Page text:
Volo Auto Museum
Volo Auto Museum

ASC also added more with a unique front bumper, projector headlights, touring suspension, a unique grille, special cladding, taillights, wheels, and more. And the interior was finished in Italian leather.

Power comes from a 3.5-liter V6, which in LH platform cars made 215 HP sent to the front wheels through an automatic transmission. The finished car was named the 300 and the seller claims that $145,000 was spent on bringing it to life.

What’s unclear is if this is something that Chrysler teamed up with ASC to build, or if it’s just a one-off by ASC to show off its skills. A hint comes from the Detroit Free Press, which reported that ASC rolled into the 1993 Detroit Auto Show with a variety of concept vehicles, including this Chrysler 300 along with a GMC Sonoma with a targa roof and a touring edition of a Ford Crown Victoria.

I reached out to Stellantis asking if Chrysler was involved, and thus far, a representative has told me that it could be a prototype, but they are looking into this question. I will update if the information changes.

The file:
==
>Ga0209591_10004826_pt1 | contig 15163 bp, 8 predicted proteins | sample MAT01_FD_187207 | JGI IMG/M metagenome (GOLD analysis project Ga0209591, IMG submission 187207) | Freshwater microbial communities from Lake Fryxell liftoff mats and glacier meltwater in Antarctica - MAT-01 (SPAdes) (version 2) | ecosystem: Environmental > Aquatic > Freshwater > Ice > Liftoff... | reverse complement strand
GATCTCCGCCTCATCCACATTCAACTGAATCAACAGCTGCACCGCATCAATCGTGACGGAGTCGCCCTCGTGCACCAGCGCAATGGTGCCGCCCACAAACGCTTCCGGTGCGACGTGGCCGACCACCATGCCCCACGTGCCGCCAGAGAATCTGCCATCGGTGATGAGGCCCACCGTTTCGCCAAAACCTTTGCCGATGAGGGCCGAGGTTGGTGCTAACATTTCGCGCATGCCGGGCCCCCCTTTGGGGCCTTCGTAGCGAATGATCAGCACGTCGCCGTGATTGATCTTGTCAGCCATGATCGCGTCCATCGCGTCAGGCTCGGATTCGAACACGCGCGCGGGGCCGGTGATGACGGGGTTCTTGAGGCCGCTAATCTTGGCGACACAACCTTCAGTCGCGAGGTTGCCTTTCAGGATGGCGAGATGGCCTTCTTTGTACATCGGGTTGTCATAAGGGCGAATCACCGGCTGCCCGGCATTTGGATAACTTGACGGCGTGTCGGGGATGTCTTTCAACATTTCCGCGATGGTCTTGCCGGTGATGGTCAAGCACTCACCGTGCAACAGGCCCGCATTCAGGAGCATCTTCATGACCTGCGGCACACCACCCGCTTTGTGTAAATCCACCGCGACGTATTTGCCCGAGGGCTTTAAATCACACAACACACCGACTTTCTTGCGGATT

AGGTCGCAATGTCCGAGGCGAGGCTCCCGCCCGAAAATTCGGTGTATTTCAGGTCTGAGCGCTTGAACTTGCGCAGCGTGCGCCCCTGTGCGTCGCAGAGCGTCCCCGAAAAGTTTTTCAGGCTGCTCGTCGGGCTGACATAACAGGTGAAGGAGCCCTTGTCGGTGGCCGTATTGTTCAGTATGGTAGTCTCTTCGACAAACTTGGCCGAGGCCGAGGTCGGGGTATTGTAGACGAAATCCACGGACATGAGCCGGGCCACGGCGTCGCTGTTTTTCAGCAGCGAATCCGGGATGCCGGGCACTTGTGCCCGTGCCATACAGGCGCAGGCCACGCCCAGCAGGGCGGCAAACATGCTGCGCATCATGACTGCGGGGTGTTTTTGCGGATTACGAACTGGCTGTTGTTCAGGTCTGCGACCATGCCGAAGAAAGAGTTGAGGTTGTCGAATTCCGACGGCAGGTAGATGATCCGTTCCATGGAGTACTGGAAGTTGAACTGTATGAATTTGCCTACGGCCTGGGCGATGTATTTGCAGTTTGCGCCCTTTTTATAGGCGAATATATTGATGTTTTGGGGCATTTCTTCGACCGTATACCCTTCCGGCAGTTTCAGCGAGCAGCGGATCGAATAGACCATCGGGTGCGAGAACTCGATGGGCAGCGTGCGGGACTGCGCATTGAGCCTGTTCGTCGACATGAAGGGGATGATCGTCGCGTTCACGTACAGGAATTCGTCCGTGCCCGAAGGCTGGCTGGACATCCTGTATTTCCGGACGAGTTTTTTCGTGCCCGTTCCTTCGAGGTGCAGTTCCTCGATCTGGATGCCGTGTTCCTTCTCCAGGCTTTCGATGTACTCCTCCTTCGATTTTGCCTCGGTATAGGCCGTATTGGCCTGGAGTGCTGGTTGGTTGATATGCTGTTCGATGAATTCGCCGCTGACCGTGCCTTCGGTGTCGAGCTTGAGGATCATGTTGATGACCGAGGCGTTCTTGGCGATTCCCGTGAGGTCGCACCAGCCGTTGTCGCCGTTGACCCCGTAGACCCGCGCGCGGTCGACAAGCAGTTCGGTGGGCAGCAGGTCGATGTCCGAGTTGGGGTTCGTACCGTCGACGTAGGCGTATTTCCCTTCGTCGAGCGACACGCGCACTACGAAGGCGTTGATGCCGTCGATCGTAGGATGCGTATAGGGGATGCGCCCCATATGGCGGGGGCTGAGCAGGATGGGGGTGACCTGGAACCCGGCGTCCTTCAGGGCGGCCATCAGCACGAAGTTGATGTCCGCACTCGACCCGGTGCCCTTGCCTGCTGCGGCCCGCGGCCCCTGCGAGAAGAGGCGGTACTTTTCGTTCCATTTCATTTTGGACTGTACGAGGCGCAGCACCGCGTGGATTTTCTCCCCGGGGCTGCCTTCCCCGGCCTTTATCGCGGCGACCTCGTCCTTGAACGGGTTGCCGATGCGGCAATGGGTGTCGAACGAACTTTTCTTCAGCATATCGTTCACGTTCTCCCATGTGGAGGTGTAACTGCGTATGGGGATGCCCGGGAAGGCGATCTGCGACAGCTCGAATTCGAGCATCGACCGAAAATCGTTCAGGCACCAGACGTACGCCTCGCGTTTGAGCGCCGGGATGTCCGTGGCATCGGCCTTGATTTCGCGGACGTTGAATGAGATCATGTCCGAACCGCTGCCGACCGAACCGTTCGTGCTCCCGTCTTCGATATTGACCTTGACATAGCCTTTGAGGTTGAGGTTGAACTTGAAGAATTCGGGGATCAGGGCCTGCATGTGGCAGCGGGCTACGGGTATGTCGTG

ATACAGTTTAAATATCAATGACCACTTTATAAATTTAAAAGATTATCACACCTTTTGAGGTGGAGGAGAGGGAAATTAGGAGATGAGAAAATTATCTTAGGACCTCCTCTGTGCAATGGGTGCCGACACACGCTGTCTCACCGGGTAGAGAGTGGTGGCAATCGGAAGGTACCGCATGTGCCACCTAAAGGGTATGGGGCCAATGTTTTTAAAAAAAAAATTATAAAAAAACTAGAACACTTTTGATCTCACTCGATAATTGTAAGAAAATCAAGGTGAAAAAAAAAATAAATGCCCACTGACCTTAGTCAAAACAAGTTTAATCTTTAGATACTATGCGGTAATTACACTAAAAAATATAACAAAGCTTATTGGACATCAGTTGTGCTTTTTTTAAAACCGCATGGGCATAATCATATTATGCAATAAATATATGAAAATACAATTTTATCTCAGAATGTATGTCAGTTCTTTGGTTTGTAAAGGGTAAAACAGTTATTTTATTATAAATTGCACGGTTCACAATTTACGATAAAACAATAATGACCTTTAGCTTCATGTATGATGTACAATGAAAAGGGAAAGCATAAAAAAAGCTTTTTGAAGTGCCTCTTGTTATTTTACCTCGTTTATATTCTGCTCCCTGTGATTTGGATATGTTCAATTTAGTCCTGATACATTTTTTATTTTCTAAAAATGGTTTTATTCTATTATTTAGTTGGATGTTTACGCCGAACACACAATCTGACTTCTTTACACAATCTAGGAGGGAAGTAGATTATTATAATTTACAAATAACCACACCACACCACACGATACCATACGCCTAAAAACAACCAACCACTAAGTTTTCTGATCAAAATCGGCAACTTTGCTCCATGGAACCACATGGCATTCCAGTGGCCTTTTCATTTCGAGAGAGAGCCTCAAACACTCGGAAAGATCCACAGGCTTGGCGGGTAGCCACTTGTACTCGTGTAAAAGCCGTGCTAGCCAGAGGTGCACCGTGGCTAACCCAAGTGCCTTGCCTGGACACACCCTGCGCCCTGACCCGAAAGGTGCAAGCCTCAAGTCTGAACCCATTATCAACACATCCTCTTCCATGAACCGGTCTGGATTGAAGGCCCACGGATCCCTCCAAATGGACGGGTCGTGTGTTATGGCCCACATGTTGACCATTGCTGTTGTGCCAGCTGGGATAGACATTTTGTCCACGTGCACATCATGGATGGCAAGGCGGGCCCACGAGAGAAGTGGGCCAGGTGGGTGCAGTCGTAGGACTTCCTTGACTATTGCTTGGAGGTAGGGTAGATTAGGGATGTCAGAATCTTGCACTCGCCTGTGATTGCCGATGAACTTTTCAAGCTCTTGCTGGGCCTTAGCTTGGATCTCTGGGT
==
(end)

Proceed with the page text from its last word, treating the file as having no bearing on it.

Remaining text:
Volo Auto Museum

Apparently, the car’s had some sort of life after being a show car. It showed up for sale in 2010 at the Volo Auto Museum in Volo, Illinois with 330 miles on its odometer and a price of $25,998. It was still for sale at the museum in 2014 and 2015 for $21,998. Today, it’s for sale in Minot, North Dakota with 1,000 miles on the odometer. This time, it’s offered by dealer Pro Market Connections. Disappointingly, the photos provided for the current ad are the 12-year-old photos that Volo provided when it sold the car. I can’t imagine the car’s condition has changed much over the course of 12 years and just 670 miles, but I’m still curious.

But if you’re the kind of person who wants to own a concept car so obscure that there’s not much documented history on it, the price is $35,000. Is it worth that much? I’m not sure. But you’ll get to say that you own a concept car!


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42 Responses

  1. I would give this at least an 85% chance of being a Chrysler contracted prototype. Maybe 90%. You have to understand a bit of the history before the LH cars, which is why I peg it so high.

    Chrysler had a very, VERY deep and ongoing relationship with ASC starting in the early 80’s. ASC did the engineering for the Daytona T-Tops. ASC did the engineering and ODMing for their sunroofs. ASC was contracted to design and produce certain exterior accessories and interior components. ASC helped with the LeBaron convertible. Ford EXP? That was them. Saab 900 convertible? Yep. And ASC was specifically contracted to do the 300C Helios convertible concept.